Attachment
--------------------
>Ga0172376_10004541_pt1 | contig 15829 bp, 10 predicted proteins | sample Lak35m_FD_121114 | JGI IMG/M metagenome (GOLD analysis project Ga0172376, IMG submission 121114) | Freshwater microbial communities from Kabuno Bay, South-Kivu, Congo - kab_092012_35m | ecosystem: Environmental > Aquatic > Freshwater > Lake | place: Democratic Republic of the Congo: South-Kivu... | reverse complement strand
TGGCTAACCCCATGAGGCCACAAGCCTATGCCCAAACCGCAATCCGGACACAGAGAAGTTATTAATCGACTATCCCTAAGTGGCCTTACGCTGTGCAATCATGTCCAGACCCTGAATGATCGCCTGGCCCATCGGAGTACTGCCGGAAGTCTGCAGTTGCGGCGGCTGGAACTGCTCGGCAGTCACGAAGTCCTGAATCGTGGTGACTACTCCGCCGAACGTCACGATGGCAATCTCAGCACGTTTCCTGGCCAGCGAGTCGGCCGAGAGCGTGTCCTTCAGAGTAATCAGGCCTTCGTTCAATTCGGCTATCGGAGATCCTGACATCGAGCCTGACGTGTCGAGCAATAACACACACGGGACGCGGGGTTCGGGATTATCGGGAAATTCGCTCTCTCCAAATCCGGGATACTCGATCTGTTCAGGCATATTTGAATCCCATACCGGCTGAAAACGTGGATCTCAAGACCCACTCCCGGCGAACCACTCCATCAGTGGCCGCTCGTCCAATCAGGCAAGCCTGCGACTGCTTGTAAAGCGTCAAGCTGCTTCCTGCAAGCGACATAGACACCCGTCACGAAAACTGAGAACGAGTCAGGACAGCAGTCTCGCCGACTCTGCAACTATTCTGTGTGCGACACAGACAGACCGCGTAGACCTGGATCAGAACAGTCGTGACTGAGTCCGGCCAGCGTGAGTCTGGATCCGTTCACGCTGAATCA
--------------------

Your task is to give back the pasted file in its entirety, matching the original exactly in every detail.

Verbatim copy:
>Ga0172376_10004541_pt1 | contig 15829 bp, 10 predicted proteins | sample Lak35m_FD_121114 | JGI IMG/M metagenome (GOLD analysis project Ga0172376, IMG submission 121114) | Freshwater microbial communities from Kabuno Bay, South-Kivu, Congo - kab_092012_35m | ecosystem: Environmental > Aquatic > Freshwater > Lake | place: Democratic Republic of the Congo: South-Kivu... | reverse complement strand
TGGCTAACCCCATGAGGCCACAAGCCTATGCCCAAACCGCAATCCGGACACAGAGAAGTTATTAATCGACTATCCCTAAGTGGCCTTACGCTGTGCAATCATGTCCAGACCCTGAATGATCGCCTGGCCCATCGGAGTACTGCCGGAAGTCTGCAGTTGCGGCGGCTGGAACTGCTCGGCAGTCACGAAGTCCTGAATCGTGGTGACTACTCCGCCGAACGTCACGATGGCAATCTCAGCACGTTTCCTGGCCAGCGAGTCGGCCGAGAGCGTGTCCTTCAGAGTAATCAGGCCTTCGTTCAATTCGGCTATCGGAGATCCTGACATCGAGCCTGACGTGTCGAGCAATAACACACACGGGACGCGGGGTTCGGGATTATCGGGAAATTCGCTCTCTCCAAATCCGGGATACTCGATCTGTTCAGGCATATTTGAATCCCATACCGGCTGAAAACGTGGATCTCAAGACCCACTCCCGGCGAACCACTCCATCAGTGGCCGCTCGTCCAATCAGGCAAGCCTGCGACTGCTTGTAAAGCGTCAAGCTGCTTCCTGCAAGCGACATAGACACCCGTCACGAAAACTGAGAACGAGTCAGGACAGCAGTCTCGCCGACTCTGCAACTATTCTGTGTGCGACACAGACAGACCGCGTAGACCTGGATCAGAACAGTCGTGACTGAGTCCGGCCAGCGTGAGTCTGGATCCGTTCACGCTGAATCA